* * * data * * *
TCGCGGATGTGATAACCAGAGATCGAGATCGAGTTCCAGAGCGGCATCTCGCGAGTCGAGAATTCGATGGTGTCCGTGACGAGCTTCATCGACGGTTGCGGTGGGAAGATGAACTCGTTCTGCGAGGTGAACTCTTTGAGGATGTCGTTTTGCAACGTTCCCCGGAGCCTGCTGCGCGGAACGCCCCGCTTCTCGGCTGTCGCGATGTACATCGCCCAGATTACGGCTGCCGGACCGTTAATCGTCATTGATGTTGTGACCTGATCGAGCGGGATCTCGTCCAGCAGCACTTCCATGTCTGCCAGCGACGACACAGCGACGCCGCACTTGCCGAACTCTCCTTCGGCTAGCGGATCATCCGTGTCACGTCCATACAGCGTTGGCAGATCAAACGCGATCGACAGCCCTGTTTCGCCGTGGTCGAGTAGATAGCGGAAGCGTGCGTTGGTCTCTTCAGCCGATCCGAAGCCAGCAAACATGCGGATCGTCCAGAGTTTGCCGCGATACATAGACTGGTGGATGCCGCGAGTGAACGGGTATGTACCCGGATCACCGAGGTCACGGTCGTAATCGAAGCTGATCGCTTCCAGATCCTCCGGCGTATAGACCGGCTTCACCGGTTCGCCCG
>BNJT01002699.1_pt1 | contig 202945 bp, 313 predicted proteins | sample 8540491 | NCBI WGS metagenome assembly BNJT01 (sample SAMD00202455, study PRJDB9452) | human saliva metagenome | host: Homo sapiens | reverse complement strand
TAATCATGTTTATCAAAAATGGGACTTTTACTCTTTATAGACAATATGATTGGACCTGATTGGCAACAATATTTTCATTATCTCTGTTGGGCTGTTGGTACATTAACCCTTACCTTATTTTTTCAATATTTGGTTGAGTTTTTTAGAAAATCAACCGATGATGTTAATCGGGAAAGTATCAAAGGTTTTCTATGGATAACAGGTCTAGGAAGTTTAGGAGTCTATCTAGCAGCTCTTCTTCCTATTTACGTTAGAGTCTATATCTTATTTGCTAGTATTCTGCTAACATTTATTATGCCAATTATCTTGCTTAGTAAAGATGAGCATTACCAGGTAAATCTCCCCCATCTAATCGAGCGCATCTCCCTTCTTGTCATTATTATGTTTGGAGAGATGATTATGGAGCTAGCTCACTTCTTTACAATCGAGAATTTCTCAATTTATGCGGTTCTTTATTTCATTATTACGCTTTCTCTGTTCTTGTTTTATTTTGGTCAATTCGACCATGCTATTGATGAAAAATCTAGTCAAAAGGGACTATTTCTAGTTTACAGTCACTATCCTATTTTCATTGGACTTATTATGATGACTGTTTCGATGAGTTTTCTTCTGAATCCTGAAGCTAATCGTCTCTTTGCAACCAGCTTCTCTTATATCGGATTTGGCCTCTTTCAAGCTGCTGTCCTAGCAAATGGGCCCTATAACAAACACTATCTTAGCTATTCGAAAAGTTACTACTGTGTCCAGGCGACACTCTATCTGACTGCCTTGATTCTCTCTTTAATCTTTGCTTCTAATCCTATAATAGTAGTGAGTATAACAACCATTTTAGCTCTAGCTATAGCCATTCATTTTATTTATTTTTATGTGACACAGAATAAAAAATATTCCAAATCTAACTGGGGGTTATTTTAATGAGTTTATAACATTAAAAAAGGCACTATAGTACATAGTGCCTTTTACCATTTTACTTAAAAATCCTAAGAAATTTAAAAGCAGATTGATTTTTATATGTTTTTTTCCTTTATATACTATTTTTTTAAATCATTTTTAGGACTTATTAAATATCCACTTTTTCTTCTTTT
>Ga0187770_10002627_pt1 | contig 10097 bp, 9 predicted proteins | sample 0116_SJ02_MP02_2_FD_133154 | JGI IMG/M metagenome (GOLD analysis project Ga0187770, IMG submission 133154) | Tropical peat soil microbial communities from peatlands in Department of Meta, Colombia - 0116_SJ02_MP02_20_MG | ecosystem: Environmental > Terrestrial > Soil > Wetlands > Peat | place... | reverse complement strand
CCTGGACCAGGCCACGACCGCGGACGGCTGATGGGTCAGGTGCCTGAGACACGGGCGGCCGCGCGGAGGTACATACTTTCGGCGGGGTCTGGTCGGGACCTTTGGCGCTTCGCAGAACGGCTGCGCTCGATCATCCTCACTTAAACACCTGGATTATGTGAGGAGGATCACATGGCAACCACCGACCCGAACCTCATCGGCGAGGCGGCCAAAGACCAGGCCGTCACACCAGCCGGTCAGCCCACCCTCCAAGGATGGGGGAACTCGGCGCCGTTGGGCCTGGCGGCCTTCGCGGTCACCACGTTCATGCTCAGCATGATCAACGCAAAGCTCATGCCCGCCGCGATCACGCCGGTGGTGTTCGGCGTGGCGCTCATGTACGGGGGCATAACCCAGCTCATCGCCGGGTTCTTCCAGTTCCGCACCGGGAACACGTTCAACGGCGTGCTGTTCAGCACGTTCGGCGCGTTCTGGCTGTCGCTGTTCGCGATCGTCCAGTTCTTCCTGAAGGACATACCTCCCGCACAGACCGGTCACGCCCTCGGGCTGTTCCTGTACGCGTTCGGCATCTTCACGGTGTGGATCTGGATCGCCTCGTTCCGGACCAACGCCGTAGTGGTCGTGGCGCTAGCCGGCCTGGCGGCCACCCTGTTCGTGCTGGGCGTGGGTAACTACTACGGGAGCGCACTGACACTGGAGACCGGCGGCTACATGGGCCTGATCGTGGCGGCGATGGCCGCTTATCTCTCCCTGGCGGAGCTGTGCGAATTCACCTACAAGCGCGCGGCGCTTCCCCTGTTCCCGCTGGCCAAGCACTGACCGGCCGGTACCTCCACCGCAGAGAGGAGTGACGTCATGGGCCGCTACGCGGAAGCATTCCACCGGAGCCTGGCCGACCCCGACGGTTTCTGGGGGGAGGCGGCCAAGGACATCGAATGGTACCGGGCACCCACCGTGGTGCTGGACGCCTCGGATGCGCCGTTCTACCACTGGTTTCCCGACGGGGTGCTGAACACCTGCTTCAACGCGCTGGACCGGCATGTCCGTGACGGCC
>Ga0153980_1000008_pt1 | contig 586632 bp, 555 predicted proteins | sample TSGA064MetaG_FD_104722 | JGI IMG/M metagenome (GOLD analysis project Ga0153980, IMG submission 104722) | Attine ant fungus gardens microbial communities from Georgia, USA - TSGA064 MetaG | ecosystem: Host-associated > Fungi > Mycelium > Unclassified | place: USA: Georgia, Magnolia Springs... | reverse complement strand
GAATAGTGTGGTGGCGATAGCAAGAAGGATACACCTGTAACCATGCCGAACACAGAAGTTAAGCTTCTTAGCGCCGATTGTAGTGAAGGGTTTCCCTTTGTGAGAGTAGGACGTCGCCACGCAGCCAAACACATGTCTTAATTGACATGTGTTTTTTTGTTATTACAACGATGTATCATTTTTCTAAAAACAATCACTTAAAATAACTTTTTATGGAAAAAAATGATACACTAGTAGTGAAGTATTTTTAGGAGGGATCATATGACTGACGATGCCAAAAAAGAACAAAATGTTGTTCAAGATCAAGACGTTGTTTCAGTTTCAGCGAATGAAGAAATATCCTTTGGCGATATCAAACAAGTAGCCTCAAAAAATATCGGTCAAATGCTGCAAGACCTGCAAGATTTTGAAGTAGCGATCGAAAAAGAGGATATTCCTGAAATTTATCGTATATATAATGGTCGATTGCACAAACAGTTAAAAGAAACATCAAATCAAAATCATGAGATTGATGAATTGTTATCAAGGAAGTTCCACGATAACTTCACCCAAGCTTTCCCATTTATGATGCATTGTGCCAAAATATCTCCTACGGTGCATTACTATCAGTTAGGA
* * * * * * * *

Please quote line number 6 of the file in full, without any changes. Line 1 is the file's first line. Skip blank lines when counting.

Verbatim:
>Ga0153980_1000008_pt1 | contig 586632 bp, 555 predicted proteins | sample TSGA064MetaG_FD_104722 | JGI IMG/M metagenome (GOLD analysis project Ga0153980, IMG submission 104722) | Attine ant fungus gardens microbial communities from Georgia, USA - TSGA064 MetaG | ecosystem: Host-associated > Fungi > Mycelium > Unclassified | place: USA: Georgia, Magnolia Springs... | reverse complement strand